Egg's, a tough product to carry, Ive found over the years. I raise chickens too, a family flock of only 15 or so birds, but have never been able to figure out how to carry eggs on a bike without breaking them. Tried too! Scrambled in a box(liquid) eggs are not my thing, so IF I could carry the real thing, I would. I guess one could BUY eggs from a fellow RVer in a campground, as needed. Otherwise, no fresh eggs. Fresh eggs will last days from the chicken, never fridge'd, but once fridgerated, too late to carry unless you keep them cold.
    Sometimes, older cooking stuff is the greatest and those toasters have been around forever, as well as many other items. Some of this NEW stuff coming about nowadays is amazingly neat too! I saw a new very basic pellet stove at Dick's Sporting Goods the other day and its really BASIC. Like the old stytle fold up Sterno Stoves, similar, but with better burning pellets now. Each one burning two hours and reusable, until burned out completely. Very tidy package and clean to use, like gas cannisters are, but even simpler yet. My Jet Boil is my latest stove, with a few years use now and its a blast furnace of heat. I keep stove shopping, however, as a camper stuff junkie. Randy

  13. #25
    Cam Killer marchyman's Avatar
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    Quote Originally Posted by Polarbear View Post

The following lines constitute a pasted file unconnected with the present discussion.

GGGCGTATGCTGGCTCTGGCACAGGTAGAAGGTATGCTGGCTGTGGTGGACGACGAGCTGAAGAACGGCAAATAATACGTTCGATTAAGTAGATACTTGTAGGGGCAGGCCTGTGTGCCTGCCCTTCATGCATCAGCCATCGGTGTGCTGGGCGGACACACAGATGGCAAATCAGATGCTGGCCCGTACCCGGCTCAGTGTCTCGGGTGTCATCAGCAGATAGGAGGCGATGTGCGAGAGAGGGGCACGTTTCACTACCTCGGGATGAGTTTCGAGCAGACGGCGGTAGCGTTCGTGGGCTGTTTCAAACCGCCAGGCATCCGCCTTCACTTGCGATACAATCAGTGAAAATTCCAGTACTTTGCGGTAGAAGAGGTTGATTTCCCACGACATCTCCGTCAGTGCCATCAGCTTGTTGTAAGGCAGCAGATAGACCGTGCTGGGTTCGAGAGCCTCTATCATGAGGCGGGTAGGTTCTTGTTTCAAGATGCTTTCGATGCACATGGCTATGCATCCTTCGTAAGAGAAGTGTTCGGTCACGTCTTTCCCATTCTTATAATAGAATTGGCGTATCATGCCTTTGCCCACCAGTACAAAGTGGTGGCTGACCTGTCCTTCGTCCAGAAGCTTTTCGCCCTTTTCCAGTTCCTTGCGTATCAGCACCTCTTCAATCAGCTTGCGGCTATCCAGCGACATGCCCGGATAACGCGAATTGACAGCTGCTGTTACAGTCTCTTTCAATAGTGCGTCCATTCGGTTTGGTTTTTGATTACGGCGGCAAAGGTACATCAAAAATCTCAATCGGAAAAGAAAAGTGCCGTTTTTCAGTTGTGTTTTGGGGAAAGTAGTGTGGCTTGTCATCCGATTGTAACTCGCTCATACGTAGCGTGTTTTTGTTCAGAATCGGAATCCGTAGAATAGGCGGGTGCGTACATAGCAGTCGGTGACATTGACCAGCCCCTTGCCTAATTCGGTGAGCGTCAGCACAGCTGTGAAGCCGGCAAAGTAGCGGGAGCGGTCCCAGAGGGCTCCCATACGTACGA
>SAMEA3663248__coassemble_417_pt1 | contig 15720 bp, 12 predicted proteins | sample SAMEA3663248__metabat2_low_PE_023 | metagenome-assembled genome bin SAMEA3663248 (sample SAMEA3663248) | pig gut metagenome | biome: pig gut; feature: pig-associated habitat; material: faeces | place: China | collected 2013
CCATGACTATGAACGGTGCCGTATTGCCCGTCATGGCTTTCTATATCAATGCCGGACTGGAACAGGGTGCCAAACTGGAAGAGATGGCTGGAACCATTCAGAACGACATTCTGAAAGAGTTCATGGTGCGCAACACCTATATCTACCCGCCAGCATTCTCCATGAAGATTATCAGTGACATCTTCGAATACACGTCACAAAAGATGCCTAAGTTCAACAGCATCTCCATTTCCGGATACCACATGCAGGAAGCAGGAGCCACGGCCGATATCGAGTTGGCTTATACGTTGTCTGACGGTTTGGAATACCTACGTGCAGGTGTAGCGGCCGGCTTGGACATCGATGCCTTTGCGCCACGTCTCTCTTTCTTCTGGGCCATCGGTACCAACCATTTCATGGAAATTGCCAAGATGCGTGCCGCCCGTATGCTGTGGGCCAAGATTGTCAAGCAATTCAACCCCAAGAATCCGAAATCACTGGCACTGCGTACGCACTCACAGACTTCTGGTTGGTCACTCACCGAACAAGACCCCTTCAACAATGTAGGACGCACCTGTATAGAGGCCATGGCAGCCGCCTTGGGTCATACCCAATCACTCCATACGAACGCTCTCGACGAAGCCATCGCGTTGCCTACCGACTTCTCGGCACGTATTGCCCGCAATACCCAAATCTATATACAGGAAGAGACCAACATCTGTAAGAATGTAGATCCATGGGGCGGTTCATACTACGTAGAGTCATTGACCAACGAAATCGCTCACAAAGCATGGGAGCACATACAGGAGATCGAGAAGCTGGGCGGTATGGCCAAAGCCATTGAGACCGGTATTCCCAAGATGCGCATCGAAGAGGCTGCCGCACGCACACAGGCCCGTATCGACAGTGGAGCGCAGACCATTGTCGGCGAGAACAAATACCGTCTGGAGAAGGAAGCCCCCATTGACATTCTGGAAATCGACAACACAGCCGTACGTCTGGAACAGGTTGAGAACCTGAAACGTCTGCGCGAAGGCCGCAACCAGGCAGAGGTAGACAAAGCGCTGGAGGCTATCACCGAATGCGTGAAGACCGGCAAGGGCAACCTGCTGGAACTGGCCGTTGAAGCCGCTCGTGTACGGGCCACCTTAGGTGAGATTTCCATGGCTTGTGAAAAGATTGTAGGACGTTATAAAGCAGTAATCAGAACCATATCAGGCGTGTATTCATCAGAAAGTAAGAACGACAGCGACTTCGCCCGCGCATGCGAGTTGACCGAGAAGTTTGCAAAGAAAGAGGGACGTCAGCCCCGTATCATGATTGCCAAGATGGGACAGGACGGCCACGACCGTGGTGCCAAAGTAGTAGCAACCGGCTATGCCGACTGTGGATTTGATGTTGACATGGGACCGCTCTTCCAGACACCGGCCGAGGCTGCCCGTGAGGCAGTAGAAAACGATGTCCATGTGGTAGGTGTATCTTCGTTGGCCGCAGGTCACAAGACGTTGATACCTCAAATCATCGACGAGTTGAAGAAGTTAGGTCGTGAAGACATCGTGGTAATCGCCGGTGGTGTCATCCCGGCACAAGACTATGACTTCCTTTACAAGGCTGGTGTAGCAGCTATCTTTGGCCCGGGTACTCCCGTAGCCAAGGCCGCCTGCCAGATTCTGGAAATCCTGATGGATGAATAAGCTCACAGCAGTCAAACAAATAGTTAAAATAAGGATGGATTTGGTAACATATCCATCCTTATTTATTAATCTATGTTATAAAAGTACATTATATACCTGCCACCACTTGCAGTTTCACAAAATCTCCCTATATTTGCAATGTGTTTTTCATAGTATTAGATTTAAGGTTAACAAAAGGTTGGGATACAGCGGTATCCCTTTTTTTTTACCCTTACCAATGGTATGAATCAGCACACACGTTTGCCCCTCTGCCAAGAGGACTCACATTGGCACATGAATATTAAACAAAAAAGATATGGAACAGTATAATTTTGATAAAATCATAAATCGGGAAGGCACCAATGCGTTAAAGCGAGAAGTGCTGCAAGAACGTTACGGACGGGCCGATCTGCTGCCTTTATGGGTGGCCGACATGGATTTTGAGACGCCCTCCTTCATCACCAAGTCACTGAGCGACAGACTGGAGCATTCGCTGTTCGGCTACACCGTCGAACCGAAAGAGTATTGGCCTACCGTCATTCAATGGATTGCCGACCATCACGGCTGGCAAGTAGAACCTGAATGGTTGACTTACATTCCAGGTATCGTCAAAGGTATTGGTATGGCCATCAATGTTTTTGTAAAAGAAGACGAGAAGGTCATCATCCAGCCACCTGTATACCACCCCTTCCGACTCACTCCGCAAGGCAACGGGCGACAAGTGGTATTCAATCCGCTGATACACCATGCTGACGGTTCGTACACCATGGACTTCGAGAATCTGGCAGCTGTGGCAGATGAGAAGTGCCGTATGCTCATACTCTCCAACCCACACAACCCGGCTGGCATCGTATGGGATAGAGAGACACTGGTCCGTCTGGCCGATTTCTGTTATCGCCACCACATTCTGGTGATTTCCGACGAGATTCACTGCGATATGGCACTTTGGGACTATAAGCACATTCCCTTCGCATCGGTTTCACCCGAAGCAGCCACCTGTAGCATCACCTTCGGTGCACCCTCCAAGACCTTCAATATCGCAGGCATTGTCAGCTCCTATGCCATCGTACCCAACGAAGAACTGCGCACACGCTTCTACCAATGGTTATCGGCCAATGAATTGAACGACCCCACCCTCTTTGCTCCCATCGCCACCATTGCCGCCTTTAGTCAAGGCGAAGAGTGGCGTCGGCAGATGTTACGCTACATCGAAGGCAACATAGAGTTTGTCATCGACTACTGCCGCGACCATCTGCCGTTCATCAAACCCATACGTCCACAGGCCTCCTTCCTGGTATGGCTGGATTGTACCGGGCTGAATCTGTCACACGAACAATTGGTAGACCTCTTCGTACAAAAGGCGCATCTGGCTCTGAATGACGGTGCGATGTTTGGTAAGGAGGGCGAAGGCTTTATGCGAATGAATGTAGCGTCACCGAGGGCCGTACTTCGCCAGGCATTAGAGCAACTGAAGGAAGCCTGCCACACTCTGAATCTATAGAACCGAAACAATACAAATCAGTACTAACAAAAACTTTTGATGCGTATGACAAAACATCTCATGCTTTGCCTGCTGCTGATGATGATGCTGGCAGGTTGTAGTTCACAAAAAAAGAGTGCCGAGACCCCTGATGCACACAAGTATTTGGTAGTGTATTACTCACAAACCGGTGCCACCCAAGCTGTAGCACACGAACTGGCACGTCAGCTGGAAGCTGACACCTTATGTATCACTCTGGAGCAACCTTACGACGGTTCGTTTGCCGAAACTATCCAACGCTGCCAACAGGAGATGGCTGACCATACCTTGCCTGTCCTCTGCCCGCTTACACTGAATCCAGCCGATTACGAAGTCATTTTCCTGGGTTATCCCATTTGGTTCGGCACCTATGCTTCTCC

Egg's, a tough product to carry, Ive found over the years. I raise chickens too, a family flock of only 15 or so birds, but have never been able to figure out how to carry eggs on a bike without breaking them. Tried too! Scrambled in a box(liquid) eggs are not my thing, so IF I could carry the real thing, I would.
    I crack a couple three eggs open into a small lock-n-lock container and place the sealed container in the bottom of my ice chest. That's good for two or three days. I've not had the eggs self-scramble, even when on some very rough and rocky dirt roads. Not that self-scrambling would be all that much of an issue for me... I often use the eggs to make french toast.

  14. #26
    MearthA rdalland's Avatar
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    Here's my Jetboil in action



    I have a nice big cooler now too

    ride what you've got; enjoy the road you're on!

    Reid - Stone Ridge, NY - MOA #69187 - Turbo Fluffy Motoclub - IBA #50182

  15. #27
    Raspberry waffles Bob!!! kewlmoose's Avatar
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    I've got a coleman exponent, uses white gas or unleaded in a pinch. It's a one piece stove that's easy to transport & use.